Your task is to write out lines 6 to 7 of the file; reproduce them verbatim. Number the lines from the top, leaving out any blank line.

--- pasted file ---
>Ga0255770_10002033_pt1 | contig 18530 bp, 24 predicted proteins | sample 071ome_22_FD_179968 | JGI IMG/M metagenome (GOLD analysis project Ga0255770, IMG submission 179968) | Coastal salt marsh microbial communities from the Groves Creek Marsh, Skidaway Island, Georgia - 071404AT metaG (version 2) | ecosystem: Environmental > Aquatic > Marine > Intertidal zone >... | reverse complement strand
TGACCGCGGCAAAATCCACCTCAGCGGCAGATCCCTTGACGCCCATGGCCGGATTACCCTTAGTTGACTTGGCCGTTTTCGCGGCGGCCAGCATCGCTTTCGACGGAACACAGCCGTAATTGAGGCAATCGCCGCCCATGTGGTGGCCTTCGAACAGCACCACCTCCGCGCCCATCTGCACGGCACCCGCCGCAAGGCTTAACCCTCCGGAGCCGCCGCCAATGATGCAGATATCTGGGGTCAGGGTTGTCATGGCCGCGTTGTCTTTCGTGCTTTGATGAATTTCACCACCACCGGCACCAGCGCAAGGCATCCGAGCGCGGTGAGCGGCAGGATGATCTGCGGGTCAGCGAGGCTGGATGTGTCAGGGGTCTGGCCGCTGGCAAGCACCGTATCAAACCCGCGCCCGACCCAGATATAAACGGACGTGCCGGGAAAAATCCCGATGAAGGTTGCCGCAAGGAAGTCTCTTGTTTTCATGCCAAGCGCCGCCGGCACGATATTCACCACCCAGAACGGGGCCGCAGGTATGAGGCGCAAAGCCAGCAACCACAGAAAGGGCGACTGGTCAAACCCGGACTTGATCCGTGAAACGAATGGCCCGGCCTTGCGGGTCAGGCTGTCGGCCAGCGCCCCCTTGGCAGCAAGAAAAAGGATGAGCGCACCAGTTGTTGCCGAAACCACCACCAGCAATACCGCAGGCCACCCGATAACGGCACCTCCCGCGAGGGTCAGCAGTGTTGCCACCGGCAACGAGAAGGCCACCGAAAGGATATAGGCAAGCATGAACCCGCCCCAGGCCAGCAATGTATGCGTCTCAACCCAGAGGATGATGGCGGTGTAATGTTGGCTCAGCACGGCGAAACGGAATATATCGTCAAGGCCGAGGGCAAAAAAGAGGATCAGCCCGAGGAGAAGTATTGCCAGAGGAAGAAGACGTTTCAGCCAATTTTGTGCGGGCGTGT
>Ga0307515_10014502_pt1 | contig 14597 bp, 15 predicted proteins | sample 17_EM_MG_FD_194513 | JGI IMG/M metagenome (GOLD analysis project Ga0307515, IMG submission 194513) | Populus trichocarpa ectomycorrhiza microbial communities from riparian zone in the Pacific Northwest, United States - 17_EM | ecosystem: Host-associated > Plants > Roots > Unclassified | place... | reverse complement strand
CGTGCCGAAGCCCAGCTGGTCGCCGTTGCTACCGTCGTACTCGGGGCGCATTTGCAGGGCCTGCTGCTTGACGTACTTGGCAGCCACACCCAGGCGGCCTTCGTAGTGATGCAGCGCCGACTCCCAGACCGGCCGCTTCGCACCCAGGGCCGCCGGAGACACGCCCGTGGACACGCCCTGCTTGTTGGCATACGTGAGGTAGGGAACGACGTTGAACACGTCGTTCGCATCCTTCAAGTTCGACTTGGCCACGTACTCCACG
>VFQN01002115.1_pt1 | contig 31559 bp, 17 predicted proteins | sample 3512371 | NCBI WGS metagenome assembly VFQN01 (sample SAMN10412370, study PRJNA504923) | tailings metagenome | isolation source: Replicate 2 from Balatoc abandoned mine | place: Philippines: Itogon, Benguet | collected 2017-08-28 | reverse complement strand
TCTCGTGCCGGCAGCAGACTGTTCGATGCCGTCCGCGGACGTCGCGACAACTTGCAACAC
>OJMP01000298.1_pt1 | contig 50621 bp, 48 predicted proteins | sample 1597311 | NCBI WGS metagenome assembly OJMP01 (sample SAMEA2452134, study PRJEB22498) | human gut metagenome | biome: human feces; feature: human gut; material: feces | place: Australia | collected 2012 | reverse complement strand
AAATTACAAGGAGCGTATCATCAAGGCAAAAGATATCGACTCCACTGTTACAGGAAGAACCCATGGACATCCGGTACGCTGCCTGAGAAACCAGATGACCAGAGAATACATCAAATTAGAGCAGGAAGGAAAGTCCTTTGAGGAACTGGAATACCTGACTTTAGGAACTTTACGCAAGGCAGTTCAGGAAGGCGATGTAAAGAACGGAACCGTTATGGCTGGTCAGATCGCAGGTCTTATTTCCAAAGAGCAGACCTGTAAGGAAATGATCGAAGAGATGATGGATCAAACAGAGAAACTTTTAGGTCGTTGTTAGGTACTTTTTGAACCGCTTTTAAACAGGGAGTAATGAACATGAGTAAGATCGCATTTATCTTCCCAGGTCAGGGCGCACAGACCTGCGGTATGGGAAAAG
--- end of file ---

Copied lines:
TCTCGTGCCGGCAGCAGACTGTTCGATGCCGTCCGCGGACGTCGCGACAACTTGCAACAC
>OJMP01000298.1_pt1 | contig 50621 bp, 48 predicted proteins | sample 1597311 | NCBI WGS metagenome assembly OJMP01 (sample SAMEA2452134, study PRJEB22498) | human gut metagenome | biome: human feces; feature: human gut; material: feces | place: Australia | collected 2012 | reverse complement strand